The effect of stereotype threat on the solving of quantitative GRE problems: A mere effort interpretation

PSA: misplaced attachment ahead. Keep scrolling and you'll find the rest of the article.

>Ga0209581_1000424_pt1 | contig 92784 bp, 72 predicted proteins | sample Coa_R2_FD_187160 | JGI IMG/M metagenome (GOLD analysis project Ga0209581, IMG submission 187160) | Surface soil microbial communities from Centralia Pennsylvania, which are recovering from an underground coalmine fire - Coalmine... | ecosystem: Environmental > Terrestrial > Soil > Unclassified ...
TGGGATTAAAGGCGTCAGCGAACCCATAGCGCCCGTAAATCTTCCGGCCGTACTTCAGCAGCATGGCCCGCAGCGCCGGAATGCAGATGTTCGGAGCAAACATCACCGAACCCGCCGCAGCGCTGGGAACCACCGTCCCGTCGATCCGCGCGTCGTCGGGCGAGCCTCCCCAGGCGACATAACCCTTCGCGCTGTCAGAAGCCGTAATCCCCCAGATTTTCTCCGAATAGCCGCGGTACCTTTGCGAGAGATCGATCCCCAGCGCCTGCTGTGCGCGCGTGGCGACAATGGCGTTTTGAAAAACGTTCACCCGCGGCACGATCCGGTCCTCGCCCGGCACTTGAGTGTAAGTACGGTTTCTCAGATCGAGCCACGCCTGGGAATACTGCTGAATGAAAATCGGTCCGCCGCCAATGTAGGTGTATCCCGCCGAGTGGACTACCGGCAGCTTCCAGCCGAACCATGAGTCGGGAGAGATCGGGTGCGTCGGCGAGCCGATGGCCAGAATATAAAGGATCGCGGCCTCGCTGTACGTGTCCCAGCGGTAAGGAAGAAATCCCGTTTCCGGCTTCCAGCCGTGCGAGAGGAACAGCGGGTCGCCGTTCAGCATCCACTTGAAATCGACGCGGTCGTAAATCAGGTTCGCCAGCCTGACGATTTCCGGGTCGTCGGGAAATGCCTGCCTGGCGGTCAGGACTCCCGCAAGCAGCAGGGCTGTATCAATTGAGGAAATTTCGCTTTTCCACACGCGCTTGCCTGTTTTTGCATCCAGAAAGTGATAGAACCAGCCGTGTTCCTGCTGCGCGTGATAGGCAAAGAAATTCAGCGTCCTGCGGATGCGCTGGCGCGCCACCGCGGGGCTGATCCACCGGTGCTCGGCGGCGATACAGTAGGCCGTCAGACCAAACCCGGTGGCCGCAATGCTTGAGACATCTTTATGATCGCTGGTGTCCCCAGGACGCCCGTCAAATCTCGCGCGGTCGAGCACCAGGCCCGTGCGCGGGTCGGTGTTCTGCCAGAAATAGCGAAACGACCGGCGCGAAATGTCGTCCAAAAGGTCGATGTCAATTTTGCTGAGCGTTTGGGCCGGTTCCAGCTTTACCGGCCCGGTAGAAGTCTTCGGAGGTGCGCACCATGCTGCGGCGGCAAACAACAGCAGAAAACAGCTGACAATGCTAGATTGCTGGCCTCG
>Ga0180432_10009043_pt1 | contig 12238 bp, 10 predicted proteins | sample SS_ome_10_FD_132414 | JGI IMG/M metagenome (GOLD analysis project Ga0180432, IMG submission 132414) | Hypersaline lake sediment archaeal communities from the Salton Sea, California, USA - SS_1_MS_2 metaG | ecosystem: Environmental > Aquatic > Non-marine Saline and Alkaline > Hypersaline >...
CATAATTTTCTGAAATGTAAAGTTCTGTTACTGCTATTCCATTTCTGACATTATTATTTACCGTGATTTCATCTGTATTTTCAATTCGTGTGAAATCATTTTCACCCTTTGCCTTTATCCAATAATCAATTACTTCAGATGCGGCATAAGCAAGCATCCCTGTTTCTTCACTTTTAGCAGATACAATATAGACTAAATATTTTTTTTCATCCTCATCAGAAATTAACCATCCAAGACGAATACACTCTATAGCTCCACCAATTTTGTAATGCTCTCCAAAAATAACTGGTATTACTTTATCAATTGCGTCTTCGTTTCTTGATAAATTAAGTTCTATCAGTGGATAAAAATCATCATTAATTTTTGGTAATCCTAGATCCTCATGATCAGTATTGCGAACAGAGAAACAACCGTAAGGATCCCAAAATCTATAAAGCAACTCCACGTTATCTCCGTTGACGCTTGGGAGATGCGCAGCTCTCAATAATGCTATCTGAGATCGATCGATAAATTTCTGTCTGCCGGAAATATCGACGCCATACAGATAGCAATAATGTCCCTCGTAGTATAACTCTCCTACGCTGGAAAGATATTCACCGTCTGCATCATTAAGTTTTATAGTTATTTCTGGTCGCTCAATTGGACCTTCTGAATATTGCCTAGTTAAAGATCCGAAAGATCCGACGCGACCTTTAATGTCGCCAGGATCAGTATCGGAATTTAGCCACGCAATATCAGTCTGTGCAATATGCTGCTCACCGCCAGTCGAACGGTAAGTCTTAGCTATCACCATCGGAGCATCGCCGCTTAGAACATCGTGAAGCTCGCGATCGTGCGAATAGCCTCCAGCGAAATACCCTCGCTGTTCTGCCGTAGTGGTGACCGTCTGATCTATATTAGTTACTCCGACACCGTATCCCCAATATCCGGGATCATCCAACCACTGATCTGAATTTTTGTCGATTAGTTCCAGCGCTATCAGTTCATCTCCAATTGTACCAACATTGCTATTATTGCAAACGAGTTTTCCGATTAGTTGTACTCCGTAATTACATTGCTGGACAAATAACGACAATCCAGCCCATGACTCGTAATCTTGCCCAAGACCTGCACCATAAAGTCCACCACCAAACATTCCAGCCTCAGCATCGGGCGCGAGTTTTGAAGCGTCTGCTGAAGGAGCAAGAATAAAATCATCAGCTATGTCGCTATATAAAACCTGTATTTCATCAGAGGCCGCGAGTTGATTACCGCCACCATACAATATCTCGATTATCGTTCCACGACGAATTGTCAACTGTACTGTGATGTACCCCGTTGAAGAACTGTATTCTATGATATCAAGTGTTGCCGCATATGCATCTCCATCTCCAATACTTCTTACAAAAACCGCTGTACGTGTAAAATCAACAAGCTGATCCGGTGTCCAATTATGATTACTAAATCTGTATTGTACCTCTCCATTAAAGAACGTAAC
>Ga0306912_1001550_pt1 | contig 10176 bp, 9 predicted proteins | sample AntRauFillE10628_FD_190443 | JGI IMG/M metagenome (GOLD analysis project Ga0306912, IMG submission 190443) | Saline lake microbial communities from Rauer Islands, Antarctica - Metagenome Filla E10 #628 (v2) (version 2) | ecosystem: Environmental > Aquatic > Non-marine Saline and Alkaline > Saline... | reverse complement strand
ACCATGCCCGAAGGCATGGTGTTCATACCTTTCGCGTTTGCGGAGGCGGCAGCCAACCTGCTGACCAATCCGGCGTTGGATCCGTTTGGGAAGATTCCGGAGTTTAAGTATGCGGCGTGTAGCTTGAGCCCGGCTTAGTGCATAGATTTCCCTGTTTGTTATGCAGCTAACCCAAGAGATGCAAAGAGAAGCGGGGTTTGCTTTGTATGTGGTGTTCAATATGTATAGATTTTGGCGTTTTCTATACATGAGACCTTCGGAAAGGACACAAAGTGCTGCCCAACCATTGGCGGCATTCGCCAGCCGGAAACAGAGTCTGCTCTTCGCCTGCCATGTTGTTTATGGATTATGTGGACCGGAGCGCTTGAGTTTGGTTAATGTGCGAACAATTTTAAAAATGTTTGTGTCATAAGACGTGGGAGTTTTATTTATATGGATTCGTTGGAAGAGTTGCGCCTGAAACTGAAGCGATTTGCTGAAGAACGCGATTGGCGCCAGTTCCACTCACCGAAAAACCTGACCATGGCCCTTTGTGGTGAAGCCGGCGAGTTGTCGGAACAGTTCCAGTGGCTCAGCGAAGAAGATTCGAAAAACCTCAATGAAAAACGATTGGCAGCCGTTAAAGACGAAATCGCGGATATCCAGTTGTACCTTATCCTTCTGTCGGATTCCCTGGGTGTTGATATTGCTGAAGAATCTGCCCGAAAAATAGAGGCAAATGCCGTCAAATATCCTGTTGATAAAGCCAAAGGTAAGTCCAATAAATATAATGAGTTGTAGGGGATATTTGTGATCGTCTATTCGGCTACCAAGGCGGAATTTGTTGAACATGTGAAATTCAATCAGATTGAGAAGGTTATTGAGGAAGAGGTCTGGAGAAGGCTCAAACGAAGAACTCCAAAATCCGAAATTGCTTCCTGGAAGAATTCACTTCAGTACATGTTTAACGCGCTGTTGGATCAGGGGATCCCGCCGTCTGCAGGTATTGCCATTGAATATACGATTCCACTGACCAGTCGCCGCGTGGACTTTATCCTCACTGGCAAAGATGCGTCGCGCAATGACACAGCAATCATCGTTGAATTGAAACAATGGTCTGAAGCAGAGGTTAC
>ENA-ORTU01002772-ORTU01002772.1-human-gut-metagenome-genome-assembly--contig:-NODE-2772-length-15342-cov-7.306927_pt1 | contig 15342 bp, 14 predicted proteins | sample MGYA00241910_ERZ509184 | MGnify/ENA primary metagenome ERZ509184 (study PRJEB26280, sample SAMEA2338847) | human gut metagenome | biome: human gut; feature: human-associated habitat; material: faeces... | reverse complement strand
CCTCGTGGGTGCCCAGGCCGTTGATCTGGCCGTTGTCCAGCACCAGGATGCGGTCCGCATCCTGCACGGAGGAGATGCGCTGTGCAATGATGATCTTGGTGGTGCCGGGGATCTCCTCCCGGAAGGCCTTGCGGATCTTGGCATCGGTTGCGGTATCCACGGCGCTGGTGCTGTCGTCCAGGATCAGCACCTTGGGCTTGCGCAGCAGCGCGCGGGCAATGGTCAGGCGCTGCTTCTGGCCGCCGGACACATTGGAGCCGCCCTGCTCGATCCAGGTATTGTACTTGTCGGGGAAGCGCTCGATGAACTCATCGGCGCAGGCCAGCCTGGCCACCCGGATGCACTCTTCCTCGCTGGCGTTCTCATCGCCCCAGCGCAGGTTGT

This paper tests the implications of the mere effort account of stereotype threat, which argues that threat can increase motivation in negatively stereotyped groups while simultaneously harming performance in some circumstances. If dominant responses are activated by stereotype threat and dominant responses are useful in solving problems, then motivation arising from stereotype threat will aid performance. But if dominant responses are incompatible with problem solution, increased motivation can undermine performance. To test these ideas, participants were presented with two types of items from the Graduate Record Examinations (GRE) quantitative test: (a) solve problems requiring solving an equation, and (b) comparison problems requiring logic and estimation. For most people, the dominant response is to attempt to solve the problems via equations, which would serve to aid performance on solve problems but hinder performance on comparison problems. Thus, increased motivation because of stereotype threat should raise scores on the former but decrease them on the latter items. This prediction was tested in two experiments. In Experiment 1, college students (N = 64, 32 male, 32, female) completed a math test comprised of comparison and solve items from the quantitative section of the GRE. In one condition, participants were told the test has been shown to produce gender differences (stereotype threat), whereas in a second condition they were told that the test has not produced gender differences in performance (control). Results showed, consistent with stereotype threat research, that female participants in the stereotype threat condition performed more poorly overall than did females in the control group. Performance of males did not differ in the two conditions. Additional analyses showed that female and male participants differed in terms of the types of problems they attempted and solved. Women in the stereotype threat condition attempted a larger number of the solve problems than did women in the control condition. In addition, compared with the control condition, females in the stereotype threat condition successfully solved a smaller percentage of the comparison problems. These effects are consistent with the notion that women under stereotype threat were motivated, and attempted to use their dominant response to problem-solve, which hurt performance on comparison items. Experiment 2 involved only female undergraduates (N = 64) assigned either to the stereotype threat or control conditions from Experiment 1. In addition, they were either instructed on the difference between solve and comparison problems and how best to solve them (instruction condition) or received no instructions (control). As in Experiment 1, women in the stereotype threat condition solved a smaller proportion of problems but also attempted to solve more problems than did those in the control condition. Moreover, when no instructions were given, participants in the stereotype threat condition used the solving approach more frequently for comparison problems than participants in the no threat condition. Collectively, these results show that stereotype threat can lead to increased effort, consistent with the mere effort account. However, the effectiveness of greater effort varies depending on the strategies that are optimal for any given problem.